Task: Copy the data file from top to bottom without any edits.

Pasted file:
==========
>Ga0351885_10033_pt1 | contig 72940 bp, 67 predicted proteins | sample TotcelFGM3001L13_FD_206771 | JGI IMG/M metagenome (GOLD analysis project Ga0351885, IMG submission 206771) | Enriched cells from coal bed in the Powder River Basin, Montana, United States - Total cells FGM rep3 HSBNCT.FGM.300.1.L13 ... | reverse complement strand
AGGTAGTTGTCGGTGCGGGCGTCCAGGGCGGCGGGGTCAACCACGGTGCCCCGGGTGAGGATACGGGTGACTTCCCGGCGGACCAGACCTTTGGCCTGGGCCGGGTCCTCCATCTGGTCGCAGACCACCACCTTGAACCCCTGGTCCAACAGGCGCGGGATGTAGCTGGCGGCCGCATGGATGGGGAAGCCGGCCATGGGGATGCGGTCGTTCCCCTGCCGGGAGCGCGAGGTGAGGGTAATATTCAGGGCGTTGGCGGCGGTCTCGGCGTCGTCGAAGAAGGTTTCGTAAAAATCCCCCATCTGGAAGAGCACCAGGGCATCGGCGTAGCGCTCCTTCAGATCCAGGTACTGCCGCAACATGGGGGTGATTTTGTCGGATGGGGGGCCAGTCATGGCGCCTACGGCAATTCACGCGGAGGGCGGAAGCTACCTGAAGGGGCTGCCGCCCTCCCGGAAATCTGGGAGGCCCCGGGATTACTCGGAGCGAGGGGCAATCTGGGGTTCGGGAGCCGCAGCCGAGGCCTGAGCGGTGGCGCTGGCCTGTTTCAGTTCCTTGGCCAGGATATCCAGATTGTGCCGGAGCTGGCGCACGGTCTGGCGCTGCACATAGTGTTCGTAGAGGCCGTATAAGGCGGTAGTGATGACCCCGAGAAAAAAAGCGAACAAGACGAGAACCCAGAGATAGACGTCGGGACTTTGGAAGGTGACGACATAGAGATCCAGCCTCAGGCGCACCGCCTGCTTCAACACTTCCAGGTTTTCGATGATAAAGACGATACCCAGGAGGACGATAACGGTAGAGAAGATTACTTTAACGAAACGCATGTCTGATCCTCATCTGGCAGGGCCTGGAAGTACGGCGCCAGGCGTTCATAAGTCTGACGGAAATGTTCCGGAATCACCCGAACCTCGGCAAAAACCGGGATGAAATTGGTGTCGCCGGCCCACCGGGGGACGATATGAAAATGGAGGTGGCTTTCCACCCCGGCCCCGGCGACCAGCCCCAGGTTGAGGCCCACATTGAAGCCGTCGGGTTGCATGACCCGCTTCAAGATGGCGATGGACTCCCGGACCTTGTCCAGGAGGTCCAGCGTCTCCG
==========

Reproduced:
>Ga0351885_10033_pt1 | contig 72940 bp, 67 predicted proteins | sample TotcelFGM3001L13_FD_206771 | JGI IMG/M metagenome (GOLD analysis project Ga0351885, IMG submission 206771) | Enriched cells from coal bed in the Powder River Basin, Montana, United States - Total cells FGM rep3 HSBNCT.FGM.300.1.L13 ... | reverse complement strand
AGGTAGTTGTCGGTGCGGGCGTCCAGGGCGGCGGGGTCAACCACGGTGCCCCGGGTGAGGATACGGGTGACTTCCCGGCGGACCAGACCTTTGGCCTGGGCCGGGTCCTCCATCTGGTCGCAGACCACCACCTTGAACCCCTGGTCCAACAGGCGCGGGATGTAGCTGGCGGCCGCATGGATGGGGAAGCCGGCCATGGGGATGCGGTCGTTCCCCTGCCGGGAGCGCGAGGTGAGGGTAATATTCAGGGCGTTGGCGGCGGTCTCGGCGTCGTCGAAGAAGGTTTCGTAAAAATCCCCCATCTGGAAGAGCACCAGGGCATCGGCGTAGCGCTCCTTCAGATCCAGGTACTGCCGCAACATGGGGGTGATTTTGTCGGATGGGGGGCCAGTCATGGCGCCTACGGCAATTCACGCGGAGGGCGGAAGCTACCTGAAGGGGCTGCCGCCCTCCCGGAAATCTGGGAGGCCCCGGGATTACTCGGAGCGAGGGGCAATCTGGGGTTCGGGAGCCGCAGCCGAGGCCTGAGCGGTGGCGCTGGCCTGTTTCAGTTCCTTGGCCAGGATATCCAGATTGTGCCGGAGCTGGCGCACGGTCTGGCGCTGCACATAGTGTTCGTAGAGGCCGTATAAGGCGGTAGTGATGACCCCGAGAAAAAAAGCGAACAAGACGAGAACCCAGAGATAGACGTCGGGACTTTGGAAGGTGACGACATAGAGATCCAGCCTCAGGCGCACCGCCTGCTTCAACACTTCCAGGTTTTCGATGATAAAGACGATACCCAGGAGGACGATAACGGTAGAGAAGATTACTTTAACGAAACGCATGTCTGATCCTCATCTGGCAGGGCCTGGAAGTACGGCGCCAGGCGTTCATAAGTCTGACGGAAATGTTCCGGAATCACCCGAACCTCGGCAAAAACCGGGATGAAATTGGTGTCGCCGGCCCACCGGGGGACGATATGAAAATGGAGGTGGCTTTCCACCCCGGCCCCGGCGACCAGCCCCAGGTTGAGGCCCACATTGAAGCCGTCGGGTTGCATGACCCGCTTCAAGATGGCGATGGACTCCCGGACCTTGTCCAGGAGGTCCAGCGTCTCCG